A NATURAL GRIEF by Dee Woodcock
We know – of course we know – that the lifespan of our dog is
much shorter than our own. Over the years we may share our home with many

dogs. Each one will be special to us in his or her own unique way, and we
knowingly have another dog knowing that in time we shall suffer again the
pain of losing a treasured companion.
We may grieve for him for weeks, months, and even years. At
the time each of us may feel isolated in our grief, but the feelings
experienced when a dog dies are startlingly similar to those felt at the
death of a human friend or relation. That realisation may be hard to face,
and we may be made to feel by those who do not share our love of dogs that
we should feel less strongly. The fact is that generally we spend more time
with our dog than we do with the very large majority of our human family and
friends. Should it be surprising then to feel profound sorrow and to be
aware of the sudden gap in our lives?
It is not unusual to be taken unawares by the strength of our
reactions. Tears are a wholly natural expression of great joy or great
sadness. Yet so often we are told that we must keep a stiff upper lip, be
brave, anything in fact rather than show what we are feeling. Shock, grief,
anger and feelings guilt may be experienced, some more deeply and longer
lasting than others. We may punish ourselves for having brought about
the last act of love in asking for euthanasia, even though we know that our
dog was terminally ill and suffering. Sometimes there is a short
period in which it is impossible to accept that death has taken place.
It is easy to direct anger at ourself even when we know that
everything possible was done, thinking “I should have done more”.
Anger may be directed at the person or object thought responsible for an
accidental death, or the vet who gives our dog a gentle peaceful ending.
Newly bereaved owners sometimes speak of a dreamlike feeling from which they
struggle to escape, or speak of being in the midst of a nightmare from
which we will soon wake. Some will speak of feeling the presence of
the dog in the house, hearing the click on his claws or his soft breathing.
This sense of presence is one that many owners mention.
When newly bereaved we may feel incredibly lonely, even when
surrounded by family and friends. There is a strong sense that no one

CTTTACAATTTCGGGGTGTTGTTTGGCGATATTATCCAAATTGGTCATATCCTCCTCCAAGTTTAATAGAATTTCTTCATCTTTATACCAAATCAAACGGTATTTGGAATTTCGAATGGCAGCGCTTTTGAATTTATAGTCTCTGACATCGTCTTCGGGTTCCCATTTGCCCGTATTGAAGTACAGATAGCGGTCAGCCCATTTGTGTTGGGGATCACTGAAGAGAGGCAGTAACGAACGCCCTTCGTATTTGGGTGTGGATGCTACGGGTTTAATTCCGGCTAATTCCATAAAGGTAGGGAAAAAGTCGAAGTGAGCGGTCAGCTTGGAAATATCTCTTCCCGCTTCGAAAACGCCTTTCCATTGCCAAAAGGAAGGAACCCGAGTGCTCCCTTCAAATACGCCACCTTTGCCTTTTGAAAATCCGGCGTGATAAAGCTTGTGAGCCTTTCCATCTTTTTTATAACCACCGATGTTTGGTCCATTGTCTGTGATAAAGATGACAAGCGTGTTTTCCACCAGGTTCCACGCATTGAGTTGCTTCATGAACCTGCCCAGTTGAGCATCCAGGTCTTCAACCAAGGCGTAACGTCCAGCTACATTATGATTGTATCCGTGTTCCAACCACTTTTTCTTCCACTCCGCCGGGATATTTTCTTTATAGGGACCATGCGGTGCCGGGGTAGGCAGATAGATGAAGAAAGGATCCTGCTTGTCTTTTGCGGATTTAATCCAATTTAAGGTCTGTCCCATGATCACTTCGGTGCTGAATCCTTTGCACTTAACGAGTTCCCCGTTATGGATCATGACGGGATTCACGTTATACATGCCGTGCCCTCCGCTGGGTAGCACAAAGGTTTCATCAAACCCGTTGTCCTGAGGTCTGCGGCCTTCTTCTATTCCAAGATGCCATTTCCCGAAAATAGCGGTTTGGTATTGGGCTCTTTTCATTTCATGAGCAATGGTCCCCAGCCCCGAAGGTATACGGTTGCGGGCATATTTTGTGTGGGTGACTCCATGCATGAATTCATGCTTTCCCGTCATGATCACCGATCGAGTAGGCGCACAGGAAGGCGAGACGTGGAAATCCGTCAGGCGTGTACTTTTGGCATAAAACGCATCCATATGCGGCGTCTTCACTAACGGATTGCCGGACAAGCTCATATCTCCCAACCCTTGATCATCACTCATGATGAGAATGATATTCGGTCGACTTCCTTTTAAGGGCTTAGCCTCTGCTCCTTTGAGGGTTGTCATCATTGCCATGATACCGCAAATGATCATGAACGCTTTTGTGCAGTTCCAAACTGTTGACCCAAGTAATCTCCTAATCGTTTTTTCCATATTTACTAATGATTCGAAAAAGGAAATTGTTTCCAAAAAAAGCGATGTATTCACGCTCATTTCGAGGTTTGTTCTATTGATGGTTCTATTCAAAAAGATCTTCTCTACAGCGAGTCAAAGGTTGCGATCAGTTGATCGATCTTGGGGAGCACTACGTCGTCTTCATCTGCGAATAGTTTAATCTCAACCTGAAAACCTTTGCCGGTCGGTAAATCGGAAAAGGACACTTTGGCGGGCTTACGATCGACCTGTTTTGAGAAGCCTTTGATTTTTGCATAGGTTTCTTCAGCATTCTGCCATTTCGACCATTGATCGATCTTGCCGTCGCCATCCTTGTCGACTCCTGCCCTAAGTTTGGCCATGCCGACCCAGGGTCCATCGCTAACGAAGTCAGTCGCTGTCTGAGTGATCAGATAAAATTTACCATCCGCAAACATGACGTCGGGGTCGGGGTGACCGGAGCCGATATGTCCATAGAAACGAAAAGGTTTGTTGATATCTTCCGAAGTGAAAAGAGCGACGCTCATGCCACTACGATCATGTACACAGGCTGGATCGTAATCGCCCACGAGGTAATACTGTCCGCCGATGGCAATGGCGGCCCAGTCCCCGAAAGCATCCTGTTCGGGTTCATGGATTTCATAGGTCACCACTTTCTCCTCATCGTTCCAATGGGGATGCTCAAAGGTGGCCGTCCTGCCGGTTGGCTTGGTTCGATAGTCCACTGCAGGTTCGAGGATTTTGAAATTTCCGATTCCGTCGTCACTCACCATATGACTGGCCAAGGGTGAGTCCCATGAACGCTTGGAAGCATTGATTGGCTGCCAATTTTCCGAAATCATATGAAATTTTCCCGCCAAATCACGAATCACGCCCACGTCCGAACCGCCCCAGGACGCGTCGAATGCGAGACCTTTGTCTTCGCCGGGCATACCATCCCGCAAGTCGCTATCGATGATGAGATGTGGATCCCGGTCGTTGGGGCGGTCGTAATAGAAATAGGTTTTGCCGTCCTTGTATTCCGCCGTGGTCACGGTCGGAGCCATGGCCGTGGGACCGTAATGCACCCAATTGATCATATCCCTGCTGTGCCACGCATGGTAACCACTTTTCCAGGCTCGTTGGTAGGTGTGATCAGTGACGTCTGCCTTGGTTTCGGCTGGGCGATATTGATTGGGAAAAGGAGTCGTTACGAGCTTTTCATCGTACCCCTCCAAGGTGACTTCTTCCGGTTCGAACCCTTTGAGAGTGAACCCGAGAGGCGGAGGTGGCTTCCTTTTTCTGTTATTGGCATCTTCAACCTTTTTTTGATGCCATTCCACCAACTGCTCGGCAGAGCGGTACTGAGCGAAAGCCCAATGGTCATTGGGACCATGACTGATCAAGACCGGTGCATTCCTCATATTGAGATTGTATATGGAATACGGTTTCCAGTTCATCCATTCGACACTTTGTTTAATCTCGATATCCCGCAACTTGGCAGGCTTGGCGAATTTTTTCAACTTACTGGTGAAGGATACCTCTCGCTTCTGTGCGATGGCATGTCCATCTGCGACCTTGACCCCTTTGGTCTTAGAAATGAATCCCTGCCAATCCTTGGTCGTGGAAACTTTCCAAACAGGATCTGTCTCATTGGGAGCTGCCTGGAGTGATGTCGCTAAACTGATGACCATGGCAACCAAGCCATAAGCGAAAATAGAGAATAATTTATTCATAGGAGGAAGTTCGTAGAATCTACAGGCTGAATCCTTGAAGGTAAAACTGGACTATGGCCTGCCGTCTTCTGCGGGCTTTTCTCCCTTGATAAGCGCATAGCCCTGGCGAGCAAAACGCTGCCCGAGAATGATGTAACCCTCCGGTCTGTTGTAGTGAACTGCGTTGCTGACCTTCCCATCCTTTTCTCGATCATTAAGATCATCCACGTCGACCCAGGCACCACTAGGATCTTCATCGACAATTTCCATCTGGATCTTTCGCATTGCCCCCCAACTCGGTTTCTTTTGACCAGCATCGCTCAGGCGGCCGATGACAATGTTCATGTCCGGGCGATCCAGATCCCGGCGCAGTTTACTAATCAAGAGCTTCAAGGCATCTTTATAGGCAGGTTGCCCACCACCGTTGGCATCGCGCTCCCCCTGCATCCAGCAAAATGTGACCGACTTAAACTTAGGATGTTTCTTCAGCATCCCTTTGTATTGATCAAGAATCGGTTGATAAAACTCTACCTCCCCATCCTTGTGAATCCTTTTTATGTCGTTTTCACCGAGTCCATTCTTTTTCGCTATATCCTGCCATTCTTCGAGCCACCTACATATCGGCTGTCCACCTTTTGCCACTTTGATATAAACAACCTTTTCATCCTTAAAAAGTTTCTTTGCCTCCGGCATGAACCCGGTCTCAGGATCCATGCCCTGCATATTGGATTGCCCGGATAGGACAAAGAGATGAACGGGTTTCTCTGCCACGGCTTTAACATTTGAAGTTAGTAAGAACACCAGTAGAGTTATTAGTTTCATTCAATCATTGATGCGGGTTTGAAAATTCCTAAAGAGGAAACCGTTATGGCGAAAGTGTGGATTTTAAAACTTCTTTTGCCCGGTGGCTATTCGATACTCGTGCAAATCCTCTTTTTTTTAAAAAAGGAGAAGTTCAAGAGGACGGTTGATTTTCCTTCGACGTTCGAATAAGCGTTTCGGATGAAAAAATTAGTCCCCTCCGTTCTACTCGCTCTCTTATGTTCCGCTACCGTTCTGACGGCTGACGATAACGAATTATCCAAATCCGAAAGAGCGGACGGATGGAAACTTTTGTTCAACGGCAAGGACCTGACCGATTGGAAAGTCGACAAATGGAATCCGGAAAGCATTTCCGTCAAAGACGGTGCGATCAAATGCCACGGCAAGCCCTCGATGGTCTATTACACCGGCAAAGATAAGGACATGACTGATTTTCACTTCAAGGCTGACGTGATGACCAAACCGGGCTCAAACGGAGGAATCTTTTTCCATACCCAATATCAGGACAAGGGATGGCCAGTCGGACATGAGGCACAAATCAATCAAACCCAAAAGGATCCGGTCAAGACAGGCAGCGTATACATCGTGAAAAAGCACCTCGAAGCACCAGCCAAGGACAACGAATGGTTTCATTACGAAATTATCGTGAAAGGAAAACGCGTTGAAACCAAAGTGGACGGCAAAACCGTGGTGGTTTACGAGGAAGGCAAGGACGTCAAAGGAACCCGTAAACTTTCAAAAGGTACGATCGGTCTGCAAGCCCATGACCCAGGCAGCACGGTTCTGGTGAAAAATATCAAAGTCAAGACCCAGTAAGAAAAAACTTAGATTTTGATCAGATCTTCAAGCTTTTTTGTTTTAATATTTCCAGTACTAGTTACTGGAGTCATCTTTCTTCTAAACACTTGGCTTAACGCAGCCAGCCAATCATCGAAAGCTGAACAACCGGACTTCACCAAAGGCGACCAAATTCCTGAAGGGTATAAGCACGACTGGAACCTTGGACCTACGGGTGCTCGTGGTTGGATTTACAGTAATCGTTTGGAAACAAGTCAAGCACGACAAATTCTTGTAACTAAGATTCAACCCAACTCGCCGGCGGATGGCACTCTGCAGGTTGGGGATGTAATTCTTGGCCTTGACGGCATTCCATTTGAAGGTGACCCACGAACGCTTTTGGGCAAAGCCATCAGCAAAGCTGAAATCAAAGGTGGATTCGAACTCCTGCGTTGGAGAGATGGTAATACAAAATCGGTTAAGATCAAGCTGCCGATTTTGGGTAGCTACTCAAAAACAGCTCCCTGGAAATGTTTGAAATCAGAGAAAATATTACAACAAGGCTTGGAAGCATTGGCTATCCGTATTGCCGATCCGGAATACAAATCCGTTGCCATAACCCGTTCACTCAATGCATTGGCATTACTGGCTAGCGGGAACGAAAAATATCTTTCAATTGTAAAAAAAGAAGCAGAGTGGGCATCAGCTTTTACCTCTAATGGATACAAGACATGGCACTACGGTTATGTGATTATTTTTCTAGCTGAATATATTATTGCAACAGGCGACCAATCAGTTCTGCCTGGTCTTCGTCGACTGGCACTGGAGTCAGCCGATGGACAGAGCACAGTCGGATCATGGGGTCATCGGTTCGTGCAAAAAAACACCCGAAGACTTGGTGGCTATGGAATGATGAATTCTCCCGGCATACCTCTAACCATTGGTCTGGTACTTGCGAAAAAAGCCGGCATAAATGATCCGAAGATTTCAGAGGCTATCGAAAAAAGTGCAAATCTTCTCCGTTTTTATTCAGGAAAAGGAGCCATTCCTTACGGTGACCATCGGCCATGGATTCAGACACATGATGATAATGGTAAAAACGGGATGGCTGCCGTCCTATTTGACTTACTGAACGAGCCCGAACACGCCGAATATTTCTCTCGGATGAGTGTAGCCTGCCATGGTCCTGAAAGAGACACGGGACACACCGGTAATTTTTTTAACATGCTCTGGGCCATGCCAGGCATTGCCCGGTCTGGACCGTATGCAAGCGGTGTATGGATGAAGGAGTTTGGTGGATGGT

understands how we are feeling, and this may be even stronger if friends
suggest the immediate purchase of a new puppy. This well meaning
suggestion may well cause animosity and friction. Often there is a deep
need to speak of our dog, to reminisce, and to remember and the suggestion
that his place can be so easily filled is painful.
There will be far reaching changes in our lives if the dog is
the only one we have. If we live alone and have relied on our dog for
company and protection there may be a natural feeling of anxiety. There
may be some physical signs of our distress – difficulty in sleeping, little
desire for food, and sometimes headaches and stomach pains. The daily
routine of feeding, grooming and exercise is lost, and for a time this space
may be hard to fill. Saddest of all, perhaps, is the lack of excited
greeting when we return home from even the shortest of absences.
Just how long we grieve depends a great deal of the strength
of feeling we have for our dog. It is possible to feel more for one than
another, and this too may engender guilt. It is a fact of life that we
like, love, or care for one person more than another. It is wholly normal
therefore to have differing strengths of feeling for our dogs. Family
and friends may suggest that having several dogs at the same time will make
it easier to bear the loss of one. But because we value each as an
individual and recognise his different qualities and appeal, we are saddened
by the loss of each one. Owning several does not seem to make the
emotional readjustment any shorter or less painful.
Eventually we will reach the stage of acceptance, the first
step on the road to recovering from the pain and distress. Just how
long it takes for any one person to reach this stage is wholly individual as
is every aspect of grieving, and the path to this point will also be
different for each of us. But at some stage we will begin to recall
happy memories, the comical incidents and the individual characteristics of
the dog which made him important to us. In the months ahead, there will
be moments still when the loss brings a fleeting sadness, but the time to
grieve is passing. This too is natural, and in the years ahead we will
remember with increasing pleasure the special relationship we shared with
that particular dog.

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